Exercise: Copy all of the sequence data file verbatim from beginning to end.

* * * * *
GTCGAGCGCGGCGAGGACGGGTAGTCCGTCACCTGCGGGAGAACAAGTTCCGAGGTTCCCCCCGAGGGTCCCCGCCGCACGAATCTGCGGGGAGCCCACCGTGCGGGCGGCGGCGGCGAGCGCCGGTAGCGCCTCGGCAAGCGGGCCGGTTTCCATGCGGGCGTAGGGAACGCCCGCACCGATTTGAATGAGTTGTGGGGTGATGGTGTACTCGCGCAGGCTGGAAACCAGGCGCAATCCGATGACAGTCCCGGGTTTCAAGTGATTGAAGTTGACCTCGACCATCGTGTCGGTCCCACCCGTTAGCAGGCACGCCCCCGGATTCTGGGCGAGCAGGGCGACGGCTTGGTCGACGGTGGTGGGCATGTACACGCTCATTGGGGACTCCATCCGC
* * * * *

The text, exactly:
GTCGAGCGCGGCGAGGACGGGTAGTCCGTCACCTGCGGGAGAACAAGTTCCGAGGTTCCCCCCGAGGGTCCCCGCCGCACGAATCTGCGGGGAGCCCACCGTGCGGGCGGCGGCGGCGAGCGCCGGTAGCGCCTCGGCAAGCGGGCCGGTTTCCATGCGGGCGTAGGGAACGCCCGCACCGATTTGAATGAGTTGTGGGGTGATGGTGTACTCGCGCAGGCTGGAAACCAGGCGCAATCCGATGACAGTCCCGGGTTTCAAGTGATTGAAGTTGACCTCGACCATCGTGTCGGTCCCACCCGTTAGCAGGCACGCCCCCGGATTCTGGGCGAGCAGGGCGACGGCTTGGTCGACGGTGGTGGGCATGTACACGCTCATTGGGGACTCCATCCGC